What I Learned when I Wrote a Novel in One Month

One of my earliest memories is of dictating a story to my mother. This was before I could read or write. She remembers many of these stories.

I tried to write a fantasy novel in sixth grade. When the class was watching Ghandi I was writing a pathetic rip-off of Lord of the Rings. I knew it was bad at that time. But I still don’t know why a bunch of sixth graders were watching Ghandi in class or what we were supposed to get out of it.

I wrote short stories in high school, shamefully passing for high school versions of Stephen King short stories.

Then I stopped writing stories. I wrote disjointed philosophy papers instead. Later I wrote slightly more jointed theology papers, then half-jointed sermons for a long time.

But the desire to write never quite died, and lately it’s been burning something fierce. So I did woodworking for a while. When it was too cold and dark to make sawdust I read. Or played computer games. But the itch became somewhat severe. Two novels stalled around chapter three, and all I had to show for it was some serious gaming skills at Call of Duty and Knights of the Old Republic.

Then I discovered National Novel Writing Month. So I followed the rules and wrote a 50214 word novel. It needs serious help, but I learned a lot doing it.

First, it’s possible. Probably not for everybody, but if for those who harbor a desire and a modicum of experience writing anything fictive, it is possible.

Second, it’s work. My hands hurt every night (but I have bad typing style). It took a lot of energy all those nights when I didn’t have much left from long days and rowdy kids. It wasn’t always fun, but there were bursts and briefs of something akin to joy here and there.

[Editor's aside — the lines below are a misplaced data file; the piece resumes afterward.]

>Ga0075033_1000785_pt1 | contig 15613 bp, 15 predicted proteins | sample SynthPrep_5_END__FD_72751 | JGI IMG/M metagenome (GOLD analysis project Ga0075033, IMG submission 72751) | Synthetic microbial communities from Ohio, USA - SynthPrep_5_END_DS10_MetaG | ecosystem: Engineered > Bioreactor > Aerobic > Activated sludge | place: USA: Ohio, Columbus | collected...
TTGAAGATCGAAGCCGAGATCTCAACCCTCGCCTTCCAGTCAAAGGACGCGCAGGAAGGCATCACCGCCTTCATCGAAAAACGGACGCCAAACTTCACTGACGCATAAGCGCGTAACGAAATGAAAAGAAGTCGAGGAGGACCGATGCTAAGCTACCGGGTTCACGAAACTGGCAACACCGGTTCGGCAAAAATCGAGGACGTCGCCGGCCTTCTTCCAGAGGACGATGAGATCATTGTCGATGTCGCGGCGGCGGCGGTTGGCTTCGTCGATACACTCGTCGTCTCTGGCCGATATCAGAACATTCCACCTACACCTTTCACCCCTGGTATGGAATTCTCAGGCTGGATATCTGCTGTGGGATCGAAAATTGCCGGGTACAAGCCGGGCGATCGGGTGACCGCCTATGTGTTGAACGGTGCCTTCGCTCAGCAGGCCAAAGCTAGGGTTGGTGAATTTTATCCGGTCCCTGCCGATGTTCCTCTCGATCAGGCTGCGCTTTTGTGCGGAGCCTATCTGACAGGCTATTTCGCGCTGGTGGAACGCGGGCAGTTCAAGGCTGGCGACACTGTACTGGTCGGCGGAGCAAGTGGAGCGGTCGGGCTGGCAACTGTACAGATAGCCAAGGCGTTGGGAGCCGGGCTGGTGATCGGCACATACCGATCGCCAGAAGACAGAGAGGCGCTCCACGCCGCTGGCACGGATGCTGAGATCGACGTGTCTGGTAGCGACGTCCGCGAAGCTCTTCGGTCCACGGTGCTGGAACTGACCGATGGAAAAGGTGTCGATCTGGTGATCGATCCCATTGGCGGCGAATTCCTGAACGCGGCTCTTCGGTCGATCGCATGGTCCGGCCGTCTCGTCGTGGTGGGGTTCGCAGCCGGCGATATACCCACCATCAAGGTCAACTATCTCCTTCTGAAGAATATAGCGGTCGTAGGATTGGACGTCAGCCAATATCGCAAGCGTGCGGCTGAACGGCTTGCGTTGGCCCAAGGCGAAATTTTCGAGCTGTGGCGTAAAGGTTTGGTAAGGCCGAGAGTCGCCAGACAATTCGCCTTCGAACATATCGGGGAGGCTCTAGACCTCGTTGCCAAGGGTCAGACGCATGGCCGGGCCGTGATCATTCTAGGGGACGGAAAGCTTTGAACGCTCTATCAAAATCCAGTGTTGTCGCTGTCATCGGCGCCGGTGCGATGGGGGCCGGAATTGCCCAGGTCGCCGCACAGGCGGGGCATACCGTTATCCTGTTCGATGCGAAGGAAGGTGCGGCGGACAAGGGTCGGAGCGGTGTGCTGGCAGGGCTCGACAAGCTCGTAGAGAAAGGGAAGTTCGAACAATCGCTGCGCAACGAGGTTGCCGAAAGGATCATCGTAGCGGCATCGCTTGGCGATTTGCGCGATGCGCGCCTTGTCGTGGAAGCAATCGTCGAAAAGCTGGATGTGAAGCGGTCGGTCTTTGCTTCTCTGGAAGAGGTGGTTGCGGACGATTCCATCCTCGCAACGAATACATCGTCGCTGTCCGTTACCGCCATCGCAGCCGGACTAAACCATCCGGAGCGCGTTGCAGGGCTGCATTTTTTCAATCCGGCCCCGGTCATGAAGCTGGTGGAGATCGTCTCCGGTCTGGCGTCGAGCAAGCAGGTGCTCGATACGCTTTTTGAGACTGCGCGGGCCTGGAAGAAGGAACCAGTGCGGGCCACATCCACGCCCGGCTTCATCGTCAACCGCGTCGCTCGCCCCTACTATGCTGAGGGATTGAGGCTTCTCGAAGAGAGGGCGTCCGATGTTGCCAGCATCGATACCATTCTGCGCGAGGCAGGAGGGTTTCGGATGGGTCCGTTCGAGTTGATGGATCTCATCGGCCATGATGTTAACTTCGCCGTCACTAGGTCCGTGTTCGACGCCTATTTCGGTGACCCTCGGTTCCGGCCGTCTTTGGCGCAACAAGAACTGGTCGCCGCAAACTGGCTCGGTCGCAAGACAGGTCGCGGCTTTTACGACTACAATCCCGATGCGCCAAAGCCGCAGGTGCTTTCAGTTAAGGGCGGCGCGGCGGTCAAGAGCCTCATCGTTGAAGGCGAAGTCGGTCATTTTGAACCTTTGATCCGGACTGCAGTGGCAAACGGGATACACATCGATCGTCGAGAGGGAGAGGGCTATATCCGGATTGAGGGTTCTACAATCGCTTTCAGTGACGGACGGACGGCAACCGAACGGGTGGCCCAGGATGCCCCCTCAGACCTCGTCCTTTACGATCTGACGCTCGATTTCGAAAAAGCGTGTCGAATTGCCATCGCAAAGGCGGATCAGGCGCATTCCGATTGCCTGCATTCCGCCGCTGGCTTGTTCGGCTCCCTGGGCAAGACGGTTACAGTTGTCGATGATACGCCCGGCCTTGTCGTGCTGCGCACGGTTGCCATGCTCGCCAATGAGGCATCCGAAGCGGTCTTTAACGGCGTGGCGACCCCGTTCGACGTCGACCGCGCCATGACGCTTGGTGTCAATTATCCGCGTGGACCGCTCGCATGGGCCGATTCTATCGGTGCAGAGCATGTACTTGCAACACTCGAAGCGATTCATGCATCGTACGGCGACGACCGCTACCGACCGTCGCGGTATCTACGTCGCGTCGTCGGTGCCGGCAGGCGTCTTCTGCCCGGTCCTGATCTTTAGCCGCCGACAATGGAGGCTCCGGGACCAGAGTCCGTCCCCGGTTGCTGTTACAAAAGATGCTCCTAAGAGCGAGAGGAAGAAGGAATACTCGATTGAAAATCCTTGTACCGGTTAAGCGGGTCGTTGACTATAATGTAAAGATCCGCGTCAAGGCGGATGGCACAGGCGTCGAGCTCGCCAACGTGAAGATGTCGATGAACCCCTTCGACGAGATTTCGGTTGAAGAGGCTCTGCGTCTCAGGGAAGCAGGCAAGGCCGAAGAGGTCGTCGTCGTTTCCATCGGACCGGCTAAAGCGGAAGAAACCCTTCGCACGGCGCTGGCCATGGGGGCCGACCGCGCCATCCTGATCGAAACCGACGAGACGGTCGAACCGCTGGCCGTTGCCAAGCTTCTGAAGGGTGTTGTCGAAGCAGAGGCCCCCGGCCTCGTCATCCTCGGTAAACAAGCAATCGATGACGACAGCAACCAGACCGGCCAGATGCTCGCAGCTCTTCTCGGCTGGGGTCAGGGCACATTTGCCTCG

Third, think of the pros, the big name authors, the best-sellers. Think of 90% of all the novels you’ve ever read. Those guys are serious craftsmen. They do not exist in the same world as you do. Even the trashiest romance novelist, the mass-market paper back fantasy author, the woman that did the adaption of a screenplay. George Lucas, even. Pros. Not in your league. Not in my league. Not yet, anyway. Now think of the most hackneyed, god-awful novel you’ve ever attempted to read. Still a pro. Still in another league, though he may be swinging in AA or even Short-Season A. But he can still out-pitch, out bat, and out run you.

Fourth, I have a seriously good wife. She drove me through this, making sure that once I sat down to write, laundry got folded, dishes washed, house straightened, and the kids told to “be quiet and go to sleep and this time I mean it.” Every night. I wouldn’t have done it without her encouragement. OK…I knew she was a good wife even before this, but her support was wonderful.

Fifth, first novels are good experience, not always good stories. In other words, while I appreciate your interest and encouragement, you most likely will not be seeing the words I wrote anytime soon. Believe you me, that is to spare your eyes as much as it is to spare my dwindling self-respect.

It was a great experience, but not for the faint-hearted. Like hiking the Grand Canyon. But unlike hiking the Grand Canyon, which I want to do again someday but not too soon, now that I’ve had two nights off of writing, I’m almost ready to start in again.

Yikes!